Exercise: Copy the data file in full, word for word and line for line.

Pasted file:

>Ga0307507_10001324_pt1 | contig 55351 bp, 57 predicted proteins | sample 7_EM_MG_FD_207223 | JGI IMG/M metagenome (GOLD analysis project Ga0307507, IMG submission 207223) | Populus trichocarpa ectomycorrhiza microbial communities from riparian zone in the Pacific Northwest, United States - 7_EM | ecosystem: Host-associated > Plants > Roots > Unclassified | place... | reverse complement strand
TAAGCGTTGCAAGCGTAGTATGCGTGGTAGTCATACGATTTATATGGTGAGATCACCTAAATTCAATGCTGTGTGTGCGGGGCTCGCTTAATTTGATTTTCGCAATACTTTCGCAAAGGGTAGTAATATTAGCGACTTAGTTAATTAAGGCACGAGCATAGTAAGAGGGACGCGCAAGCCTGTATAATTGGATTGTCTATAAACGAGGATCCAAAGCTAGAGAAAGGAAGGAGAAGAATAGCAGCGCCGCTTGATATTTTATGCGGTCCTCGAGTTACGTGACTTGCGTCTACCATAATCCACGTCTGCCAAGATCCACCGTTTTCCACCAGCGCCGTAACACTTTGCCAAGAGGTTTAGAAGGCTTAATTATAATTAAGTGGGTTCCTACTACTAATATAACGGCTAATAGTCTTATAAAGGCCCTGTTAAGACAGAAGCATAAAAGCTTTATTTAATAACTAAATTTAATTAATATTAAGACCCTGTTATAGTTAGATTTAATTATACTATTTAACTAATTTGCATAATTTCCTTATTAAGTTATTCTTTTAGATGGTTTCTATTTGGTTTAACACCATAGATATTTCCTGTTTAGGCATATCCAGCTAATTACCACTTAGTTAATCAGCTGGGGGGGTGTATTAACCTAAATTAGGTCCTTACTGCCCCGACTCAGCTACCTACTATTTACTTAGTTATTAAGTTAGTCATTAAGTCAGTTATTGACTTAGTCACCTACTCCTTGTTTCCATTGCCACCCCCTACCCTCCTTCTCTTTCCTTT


>Ga0307507_10001324_pt1 | contig 55351 bp, 57 predicted proteins | sample 7_EM_MG_FD_207223 | JGI IMG/M metagenome (GOLD analysis project Ga0307507, IMG submission 207223) | Populus trichocarpa ectomycorrhiza microbial communities from riparian zone in the Pacific Northwest, United States - 7_EM | ecosystem: Host-associated > Plants > Roots > Unclassified | place... | reverse complement strand
TAAGCGTTGCAAGCGTAGTATGCGTGGTAGTCATACGATTTATATGGTGAGATCACCTAAATTCAATGCTGTGTGTGCGGGGCTCGCTTAATTTGATTTTCGCAATACTTTCGCAAAGGGTAGTAATATTAGCGACTTAGTTAATTAAGGCACGAGCATAGTAAGAGGGACGCGCAAGCCTGTATAATTGGATTGTCTATAAACGAGGATCCAAAGCTAGAGAAAGGAAGGAGAAGAATAGCAGCGCCGCTTGATATTTTATGCGGTCCTCGAGTTACGTGACTTGCGTCTACCATAATCCACGTCTGCCAAGATCCACCGTTTTCCACCAGCGCCGTAACACTTTGCCAAGAGGTTTAGAAGGCTTAATTATAATTAAGTGGGTTCCTACTACTAATATAACGGCTAATAGTCTTATAAAGGCCCTGTTAAGACAGAAGCATAAAAGCTTTATTTAATAACTAAATTTAATTAATATTAAGACCCTGTTATAGTTAGATTTAATTATACTATTTAACTAATTTGCATAATTTCCTTATTAAGTTATTCTTTTAGATGGTTTCTATTTGGTTTAACACCATAGATATTTCCTGTTTAGGCATATCCAGCTAATTACCACTTAGTTAATCAGCTGGGGGGGTGTATTAACCTAAATTAGGTCCTTACTGCCCCGACTCAGCTACCTACTATTTACTTAGTTATTAAGTTAGTCATTAAGTCAGTTATTGACTTAGTCACCTACTCCTTGTTTCCATTGCCACCCCCTACCCTCCTTCTCTTTCCTTT